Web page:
Red squirrels in a nest of lichen and pine needles, Scottish Highlands
© Neil Anderson/Minden Picture
Snug as a squirrel in its nest. A cozy squirrel nest
Shhh, it’s sleeping. But don’t confuse that with hibernating. A tree squirrel, like this red squirrel in Scotland, doesn’t hibernate during the winter. Hibernating is more of a ground squirrel trait. But the red squirrel is particular about where it sleeps, mostly building its nest, or drey, high above the ground in the cavity of an evergreen tree. Nests are often lined with soft materials such as leaves, moss, and grass. This little sleeper is using its bushy tail to keep warm, with the help of some lichen and pine needles.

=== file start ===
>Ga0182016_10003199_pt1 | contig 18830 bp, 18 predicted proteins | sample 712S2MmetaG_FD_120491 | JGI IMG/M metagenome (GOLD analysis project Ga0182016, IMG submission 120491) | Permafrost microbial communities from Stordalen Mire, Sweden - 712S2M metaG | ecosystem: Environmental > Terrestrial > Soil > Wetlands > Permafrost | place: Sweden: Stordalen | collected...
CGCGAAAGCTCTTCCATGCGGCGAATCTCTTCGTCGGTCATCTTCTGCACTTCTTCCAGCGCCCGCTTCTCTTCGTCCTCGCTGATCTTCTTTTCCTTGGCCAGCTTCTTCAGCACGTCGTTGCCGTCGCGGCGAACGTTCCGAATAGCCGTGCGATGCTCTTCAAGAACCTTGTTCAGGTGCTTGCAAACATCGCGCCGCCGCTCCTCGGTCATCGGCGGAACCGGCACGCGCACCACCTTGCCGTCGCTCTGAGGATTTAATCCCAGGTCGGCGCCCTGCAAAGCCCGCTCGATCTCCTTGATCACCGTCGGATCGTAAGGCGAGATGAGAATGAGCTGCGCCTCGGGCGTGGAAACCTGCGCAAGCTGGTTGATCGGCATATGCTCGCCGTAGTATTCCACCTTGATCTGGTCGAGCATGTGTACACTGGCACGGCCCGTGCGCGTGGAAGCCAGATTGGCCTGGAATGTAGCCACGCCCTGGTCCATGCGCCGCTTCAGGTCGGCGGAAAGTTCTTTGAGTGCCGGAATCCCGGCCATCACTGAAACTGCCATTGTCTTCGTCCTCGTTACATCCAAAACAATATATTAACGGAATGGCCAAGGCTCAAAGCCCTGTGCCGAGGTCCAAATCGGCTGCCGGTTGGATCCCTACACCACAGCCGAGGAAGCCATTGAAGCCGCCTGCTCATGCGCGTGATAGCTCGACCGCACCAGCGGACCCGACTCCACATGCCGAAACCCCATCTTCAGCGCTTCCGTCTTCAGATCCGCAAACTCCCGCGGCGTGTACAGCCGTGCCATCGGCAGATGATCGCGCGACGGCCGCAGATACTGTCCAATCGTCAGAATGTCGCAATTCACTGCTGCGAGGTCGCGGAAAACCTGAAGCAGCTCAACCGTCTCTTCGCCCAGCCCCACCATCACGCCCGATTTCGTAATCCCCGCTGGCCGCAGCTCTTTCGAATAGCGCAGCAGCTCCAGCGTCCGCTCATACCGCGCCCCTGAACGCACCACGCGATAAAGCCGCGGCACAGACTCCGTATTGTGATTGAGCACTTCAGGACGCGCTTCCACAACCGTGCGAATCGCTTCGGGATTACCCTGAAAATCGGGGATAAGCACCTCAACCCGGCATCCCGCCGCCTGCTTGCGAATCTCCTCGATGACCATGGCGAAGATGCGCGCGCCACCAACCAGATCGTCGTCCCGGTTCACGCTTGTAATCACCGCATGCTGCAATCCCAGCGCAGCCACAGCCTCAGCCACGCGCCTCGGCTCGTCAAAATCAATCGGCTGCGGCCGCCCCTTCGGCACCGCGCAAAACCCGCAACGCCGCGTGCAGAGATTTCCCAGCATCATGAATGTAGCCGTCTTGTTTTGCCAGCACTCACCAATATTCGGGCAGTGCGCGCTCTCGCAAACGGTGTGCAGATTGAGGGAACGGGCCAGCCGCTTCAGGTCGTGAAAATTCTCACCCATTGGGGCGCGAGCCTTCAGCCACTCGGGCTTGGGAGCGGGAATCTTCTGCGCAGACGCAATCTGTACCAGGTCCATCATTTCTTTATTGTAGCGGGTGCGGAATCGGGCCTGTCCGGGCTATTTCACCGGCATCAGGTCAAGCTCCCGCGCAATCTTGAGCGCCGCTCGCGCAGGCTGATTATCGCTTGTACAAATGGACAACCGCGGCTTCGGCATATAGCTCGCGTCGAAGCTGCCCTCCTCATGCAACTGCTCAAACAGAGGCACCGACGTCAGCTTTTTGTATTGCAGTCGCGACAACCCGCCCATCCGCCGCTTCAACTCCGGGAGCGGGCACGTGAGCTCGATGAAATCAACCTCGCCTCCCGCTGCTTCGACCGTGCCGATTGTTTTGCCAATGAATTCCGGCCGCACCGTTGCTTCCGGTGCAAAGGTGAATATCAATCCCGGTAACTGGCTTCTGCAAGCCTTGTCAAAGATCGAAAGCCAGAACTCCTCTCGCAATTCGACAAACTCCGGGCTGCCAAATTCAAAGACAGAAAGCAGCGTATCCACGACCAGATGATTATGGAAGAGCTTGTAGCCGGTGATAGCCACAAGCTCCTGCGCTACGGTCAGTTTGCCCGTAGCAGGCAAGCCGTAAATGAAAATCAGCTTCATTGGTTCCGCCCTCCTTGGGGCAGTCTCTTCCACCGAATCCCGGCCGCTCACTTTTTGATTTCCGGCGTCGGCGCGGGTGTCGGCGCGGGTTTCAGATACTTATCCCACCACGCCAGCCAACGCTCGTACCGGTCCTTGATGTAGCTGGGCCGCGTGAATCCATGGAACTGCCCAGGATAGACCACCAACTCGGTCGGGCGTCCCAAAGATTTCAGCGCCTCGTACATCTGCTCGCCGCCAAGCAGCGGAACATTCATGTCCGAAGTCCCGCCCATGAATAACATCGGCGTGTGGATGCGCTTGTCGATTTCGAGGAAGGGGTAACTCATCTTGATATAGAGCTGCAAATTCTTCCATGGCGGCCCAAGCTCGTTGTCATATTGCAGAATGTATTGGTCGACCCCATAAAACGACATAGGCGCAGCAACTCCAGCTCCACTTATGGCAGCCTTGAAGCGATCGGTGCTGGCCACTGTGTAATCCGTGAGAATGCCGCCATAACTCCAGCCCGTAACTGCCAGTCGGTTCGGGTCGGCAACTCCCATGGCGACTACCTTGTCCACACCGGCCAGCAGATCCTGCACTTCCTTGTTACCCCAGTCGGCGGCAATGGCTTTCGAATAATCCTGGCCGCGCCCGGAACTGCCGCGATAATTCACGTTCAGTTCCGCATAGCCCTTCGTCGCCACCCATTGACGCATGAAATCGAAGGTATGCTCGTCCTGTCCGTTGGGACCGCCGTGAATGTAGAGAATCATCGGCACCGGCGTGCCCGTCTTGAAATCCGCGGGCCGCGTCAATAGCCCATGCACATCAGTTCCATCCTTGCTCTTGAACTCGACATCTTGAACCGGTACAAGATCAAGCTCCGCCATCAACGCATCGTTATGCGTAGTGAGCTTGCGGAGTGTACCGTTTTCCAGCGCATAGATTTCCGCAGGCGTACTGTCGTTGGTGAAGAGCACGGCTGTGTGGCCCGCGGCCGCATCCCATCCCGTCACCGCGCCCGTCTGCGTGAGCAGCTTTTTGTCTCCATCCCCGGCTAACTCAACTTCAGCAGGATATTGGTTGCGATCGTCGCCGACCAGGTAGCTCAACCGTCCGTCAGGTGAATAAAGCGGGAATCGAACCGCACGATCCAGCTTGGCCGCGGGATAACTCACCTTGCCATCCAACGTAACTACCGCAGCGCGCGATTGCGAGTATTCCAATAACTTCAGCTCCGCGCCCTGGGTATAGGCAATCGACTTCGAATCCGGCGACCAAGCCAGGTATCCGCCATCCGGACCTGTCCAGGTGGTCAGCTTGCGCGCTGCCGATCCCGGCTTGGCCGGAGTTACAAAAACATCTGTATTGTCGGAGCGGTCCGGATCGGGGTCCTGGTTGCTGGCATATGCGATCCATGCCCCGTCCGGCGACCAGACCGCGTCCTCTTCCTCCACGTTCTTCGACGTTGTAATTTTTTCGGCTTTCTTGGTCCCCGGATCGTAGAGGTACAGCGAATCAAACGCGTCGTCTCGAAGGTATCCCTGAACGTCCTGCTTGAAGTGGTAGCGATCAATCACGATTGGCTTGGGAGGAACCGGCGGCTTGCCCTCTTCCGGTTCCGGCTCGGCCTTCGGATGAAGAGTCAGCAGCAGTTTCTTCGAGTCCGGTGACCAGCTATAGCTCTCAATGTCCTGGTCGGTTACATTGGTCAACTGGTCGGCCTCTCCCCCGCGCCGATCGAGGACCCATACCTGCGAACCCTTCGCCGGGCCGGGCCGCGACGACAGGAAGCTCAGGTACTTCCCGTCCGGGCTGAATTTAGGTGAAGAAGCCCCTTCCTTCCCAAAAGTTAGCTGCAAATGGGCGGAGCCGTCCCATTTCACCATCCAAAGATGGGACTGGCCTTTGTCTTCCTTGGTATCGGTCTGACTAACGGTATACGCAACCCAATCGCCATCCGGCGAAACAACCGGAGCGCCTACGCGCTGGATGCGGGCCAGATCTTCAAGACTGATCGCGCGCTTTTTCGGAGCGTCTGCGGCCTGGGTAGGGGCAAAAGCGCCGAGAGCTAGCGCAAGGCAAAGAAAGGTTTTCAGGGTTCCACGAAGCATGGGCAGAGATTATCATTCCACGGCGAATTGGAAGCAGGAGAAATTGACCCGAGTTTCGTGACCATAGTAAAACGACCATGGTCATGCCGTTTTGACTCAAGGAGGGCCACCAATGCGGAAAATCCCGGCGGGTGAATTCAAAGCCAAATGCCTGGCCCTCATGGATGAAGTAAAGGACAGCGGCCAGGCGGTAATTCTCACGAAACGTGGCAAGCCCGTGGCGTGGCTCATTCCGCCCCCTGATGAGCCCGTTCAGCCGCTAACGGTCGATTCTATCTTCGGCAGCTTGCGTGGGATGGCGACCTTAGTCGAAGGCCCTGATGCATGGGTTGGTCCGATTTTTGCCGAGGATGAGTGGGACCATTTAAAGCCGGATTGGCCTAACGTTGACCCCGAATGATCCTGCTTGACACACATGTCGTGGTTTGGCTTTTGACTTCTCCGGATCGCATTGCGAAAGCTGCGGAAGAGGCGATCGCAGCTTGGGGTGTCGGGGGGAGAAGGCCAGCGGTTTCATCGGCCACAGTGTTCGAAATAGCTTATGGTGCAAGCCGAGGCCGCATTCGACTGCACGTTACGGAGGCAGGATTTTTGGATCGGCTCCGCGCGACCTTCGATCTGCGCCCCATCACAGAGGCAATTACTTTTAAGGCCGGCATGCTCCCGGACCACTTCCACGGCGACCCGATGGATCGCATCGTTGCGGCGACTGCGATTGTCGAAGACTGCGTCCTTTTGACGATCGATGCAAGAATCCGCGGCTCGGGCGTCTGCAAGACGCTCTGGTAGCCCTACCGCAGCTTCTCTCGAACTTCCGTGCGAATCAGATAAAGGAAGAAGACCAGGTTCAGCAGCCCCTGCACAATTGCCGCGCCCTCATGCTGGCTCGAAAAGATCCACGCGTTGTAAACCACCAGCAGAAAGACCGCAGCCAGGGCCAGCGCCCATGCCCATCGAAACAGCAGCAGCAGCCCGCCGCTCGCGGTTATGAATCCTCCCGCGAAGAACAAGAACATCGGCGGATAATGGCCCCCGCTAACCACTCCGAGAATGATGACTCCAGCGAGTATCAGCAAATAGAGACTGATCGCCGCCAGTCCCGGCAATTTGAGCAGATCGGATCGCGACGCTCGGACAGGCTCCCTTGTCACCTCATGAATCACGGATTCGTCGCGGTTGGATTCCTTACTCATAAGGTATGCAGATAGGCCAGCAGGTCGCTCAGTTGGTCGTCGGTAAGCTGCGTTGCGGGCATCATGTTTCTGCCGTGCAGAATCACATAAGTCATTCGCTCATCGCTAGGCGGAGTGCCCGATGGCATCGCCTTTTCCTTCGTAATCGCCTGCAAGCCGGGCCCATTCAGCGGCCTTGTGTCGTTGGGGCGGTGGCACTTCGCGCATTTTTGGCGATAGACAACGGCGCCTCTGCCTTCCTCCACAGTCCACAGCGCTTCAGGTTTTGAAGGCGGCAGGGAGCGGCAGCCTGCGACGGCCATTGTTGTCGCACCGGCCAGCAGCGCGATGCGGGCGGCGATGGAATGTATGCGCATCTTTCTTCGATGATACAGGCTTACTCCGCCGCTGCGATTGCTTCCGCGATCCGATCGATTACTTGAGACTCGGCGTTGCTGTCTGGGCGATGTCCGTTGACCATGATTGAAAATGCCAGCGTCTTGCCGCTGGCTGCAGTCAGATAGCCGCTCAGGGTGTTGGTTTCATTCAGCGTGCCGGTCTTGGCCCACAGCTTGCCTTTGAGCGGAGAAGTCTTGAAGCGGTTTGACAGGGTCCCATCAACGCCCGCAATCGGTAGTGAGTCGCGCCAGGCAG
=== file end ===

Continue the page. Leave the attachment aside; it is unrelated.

In Scotland and elsewhere in the U.K., the native red squirrel is threatened by the much more prominent, non-native North American grey squirrel. The latter tends to outcompete the red squirrels for food and living space. While there are millions of grey squirrels in the U.K., it’s estimated only 120,000 to 160,000 red squirrels remain, about three-quarters of them in Scotland. Conservation efforts focus on preserving red squirrel habitat and combating the spread of grey squirrels.